Cones responsible for daytime (color) vision

Choroid: Supplies nutrients and oxygen to the eye

Absorbs light


  1. List the functions of the following eye structures:

External muscles : Move the eye around


Retina: A thin layer of cells that convert light into nerve signals
Cornea: Works with the lens to refract light and helps the eye to focus
Lens: A clear structure that refracts light and can change in curvature
Optic Nerve: Transmits signals from the eye to the brain
Iris: The pigmented ring of muscles that change the size of the pupil
Sclera: Gives the eye its shape and protects the inner parts
Ciliary Muscles: A tiny ring of muscles that change the shape of the lens

  1. Compare and contrast the aqueous humor and vitreous humor found in the eye.

Aqueous humor found in the anterior cavity of the eye and is a watery substance.

Vitreous humor is found in the posterior cavity of the eye and is a jelly-like substance.





  1. List the steps of vision in order.




  1. Light rays pass through the pupil and hit the lens.

  2. The lens must change shape to focus light on the retina

  3. Light rays hit the photoreceptors in the retina

  4. Nerve impulses are carried along the optic nerve to the optic chiasma and to the occipital lobe of the cerebrum.



  1. What does a normal lens look like? Why does its appearance change? What do we call this condition?Biconvex structure It changes shape to focus light on the retina - (The farther away an object, the flatter the lens must become Adjustments in shape are controlled by the ciliary muscles in the ciliary body.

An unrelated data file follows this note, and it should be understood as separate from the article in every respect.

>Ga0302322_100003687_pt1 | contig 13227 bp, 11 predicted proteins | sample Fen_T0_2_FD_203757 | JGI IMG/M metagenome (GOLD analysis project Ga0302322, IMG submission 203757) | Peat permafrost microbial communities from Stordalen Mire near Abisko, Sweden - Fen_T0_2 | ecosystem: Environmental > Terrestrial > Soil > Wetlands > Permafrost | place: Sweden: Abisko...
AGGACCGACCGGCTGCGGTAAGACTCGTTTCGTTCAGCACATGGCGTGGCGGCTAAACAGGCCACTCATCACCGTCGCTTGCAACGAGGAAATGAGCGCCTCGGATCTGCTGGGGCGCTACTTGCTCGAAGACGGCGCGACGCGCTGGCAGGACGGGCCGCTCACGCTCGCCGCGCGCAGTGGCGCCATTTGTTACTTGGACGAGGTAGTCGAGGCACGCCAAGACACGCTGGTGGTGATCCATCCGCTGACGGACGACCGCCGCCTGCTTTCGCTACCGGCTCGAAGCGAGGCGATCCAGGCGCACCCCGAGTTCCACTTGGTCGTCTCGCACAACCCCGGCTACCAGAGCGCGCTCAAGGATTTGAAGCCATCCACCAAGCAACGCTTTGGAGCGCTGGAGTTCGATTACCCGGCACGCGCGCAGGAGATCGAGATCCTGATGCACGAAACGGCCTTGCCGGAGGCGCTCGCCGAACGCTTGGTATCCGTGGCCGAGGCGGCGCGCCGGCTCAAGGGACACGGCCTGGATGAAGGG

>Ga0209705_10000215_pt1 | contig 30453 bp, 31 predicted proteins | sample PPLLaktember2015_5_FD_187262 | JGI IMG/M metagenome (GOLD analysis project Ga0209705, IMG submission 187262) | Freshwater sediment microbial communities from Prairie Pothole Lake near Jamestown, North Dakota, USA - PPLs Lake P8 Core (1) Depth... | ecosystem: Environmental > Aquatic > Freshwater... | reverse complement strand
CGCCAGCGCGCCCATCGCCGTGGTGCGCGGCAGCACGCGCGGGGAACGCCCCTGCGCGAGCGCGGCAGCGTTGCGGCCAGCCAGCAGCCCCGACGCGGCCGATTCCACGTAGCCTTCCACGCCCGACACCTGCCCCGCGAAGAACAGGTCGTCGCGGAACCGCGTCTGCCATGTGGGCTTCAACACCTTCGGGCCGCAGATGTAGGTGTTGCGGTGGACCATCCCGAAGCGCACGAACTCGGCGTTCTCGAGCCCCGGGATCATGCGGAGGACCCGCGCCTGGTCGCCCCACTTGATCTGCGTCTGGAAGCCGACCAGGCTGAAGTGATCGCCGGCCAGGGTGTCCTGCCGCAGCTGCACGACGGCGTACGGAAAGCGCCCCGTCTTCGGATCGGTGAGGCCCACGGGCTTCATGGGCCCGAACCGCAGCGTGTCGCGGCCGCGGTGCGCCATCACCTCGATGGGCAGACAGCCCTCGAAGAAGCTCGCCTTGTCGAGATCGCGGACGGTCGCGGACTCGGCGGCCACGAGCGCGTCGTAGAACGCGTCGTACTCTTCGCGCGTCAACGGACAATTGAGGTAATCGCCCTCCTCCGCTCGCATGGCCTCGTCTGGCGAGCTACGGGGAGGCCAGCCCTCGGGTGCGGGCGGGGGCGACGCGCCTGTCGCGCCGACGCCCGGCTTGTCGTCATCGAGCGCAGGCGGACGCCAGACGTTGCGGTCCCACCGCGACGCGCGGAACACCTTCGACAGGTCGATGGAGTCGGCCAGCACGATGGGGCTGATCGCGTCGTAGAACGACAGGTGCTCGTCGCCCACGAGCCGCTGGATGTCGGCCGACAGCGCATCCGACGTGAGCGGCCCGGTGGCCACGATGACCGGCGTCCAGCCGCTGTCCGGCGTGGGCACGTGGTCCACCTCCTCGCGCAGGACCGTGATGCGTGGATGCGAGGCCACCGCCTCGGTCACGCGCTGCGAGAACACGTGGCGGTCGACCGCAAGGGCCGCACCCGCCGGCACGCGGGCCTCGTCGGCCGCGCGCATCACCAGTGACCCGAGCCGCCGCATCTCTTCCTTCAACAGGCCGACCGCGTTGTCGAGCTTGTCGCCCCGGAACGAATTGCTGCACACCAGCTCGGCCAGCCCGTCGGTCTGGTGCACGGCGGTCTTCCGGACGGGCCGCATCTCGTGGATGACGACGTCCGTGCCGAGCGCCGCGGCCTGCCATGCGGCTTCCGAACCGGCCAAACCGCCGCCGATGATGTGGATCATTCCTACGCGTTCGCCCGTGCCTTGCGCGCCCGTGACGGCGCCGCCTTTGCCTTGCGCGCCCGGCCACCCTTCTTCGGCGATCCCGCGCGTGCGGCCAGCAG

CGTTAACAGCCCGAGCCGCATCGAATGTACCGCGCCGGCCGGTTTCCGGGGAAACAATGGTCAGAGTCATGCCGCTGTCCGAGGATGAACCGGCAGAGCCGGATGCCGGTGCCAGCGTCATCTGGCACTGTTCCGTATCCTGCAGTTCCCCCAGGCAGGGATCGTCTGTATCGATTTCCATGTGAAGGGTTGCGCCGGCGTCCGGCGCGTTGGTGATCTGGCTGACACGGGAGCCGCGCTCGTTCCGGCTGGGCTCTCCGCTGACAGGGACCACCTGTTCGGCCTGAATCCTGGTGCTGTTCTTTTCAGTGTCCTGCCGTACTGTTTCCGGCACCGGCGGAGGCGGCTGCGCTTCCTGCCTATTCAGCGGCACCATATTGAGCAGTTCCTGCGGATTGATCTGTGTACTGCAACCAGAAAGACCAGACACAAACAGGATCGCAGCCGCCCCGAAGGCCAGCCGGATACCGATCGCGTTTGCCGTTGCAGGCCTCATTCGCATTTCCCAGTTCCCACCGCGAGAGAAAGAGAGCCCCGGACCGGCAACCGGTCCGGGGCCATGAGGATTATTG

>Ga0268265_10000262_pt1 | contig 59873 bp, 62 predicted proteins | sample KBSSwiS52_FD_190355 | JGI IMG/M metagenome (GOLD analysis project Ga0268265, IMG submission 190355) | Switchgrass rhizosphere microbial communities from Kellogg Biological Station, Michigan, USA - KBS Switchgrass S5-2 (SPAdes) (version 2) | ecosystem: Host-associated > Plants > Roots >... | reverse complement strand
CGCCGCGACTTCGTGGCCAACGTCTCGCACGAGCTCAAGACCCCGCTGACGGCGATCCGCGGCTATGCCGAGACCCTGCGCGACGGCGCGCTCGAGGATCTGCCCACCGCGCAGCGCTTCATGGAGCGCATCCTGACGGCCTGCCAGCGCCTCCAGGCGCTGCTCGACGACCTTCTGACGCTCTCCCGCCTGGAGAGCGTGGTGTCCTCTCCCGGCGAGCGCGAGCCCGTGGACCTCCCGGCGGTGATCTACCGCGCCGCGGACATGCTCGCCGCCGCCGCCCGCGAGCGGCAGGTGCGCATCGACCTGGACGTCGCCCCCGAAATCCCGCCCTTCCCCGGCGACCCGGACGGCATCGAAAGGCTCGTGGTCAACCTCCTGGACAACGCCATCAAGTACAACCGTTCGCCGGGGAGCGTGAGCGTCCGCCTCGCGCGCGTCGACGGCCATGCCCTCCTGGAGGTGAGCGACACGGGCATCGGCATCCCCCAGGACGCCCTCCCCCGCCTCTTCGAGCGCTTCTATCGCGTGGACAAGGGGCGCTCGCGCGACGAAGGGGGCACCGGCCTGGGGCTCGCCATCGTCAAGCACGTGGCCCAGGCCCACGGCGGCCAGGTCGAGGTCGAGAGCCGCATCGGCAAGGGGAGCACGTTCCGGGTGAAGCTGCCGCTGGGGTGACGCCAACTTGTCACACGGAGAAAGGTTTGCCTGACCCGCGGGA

Cataracts causes the lens to become cloudy .


  1. Write the function of the following ear structures:

Auricle: Directs sound waves to the external auditory canal (pinna)


External auditory canal: A 2.5cm fleshy tube that fits into the bony external acoustic meatus
Tympanic membrane: Conducts sound waves to the middle ear (eardrum)
Auditory ossicles: Three small bones (hammer, anvil, & stirrup) that amplify sound waves
Auditory (Eustachian) tube: Connects the middle ear cavity to the pharynx; Drains moisture from the middle ear cavity to equalize pressure on both sides of the eardrum
Semicircular Canals: Contain receptors that are sensitive to the rotation of the head
Vestibular window: Transfers sound waves from the auditory ossicles to the cochlea
Conchlea: Contains hair cells that vibrate and send nerve impulses to the cochlear nerve


  1. List the steps for hearing in order.




  1. Sound waves are funneled by the auricle into the external auditory meatus

  2. The sound waves strike the tympanic membrane, causing it to vibrate

  3. Vibrations of the tympanic membrane are amplified as they pass through the hammer, anvil, and stirrup

  4. The vestibular window is pushed back and forth by the stirrup setting up pressure waves in the perilymph of the cochlea

  5. The pressure waves are propagated to the endolymph contained within the cochlear duct

  6. Stimulation of hair cells within the spiral organ of the cochlea causes the generation of nerve impulses in the cochlear nerve, which pass to the pons of the brain



  1. Label the following picture of the tongue with where taste buds for the different taste sensations are.




1. ___BITTER

2. ___SOUR

3. ___SALTY

4. ___SWEET



  1. Fill in the blanks below using the word bank provided.



    • Receptors for smell are located in the nasal ___MUCOSA of the superior nasal __CONCHA



    • Airborne chemicals become dissolved in the _MUCOUS LAYER lining the superolateral part of the ___NASAL CAVITY



    • The ___OLFACTORYnerve (cranial nerve I) transmits impulses related to smell



    • Sensations are conveyed along each olfactory tract to the olfactory portions of the __CERBRAL CORTEX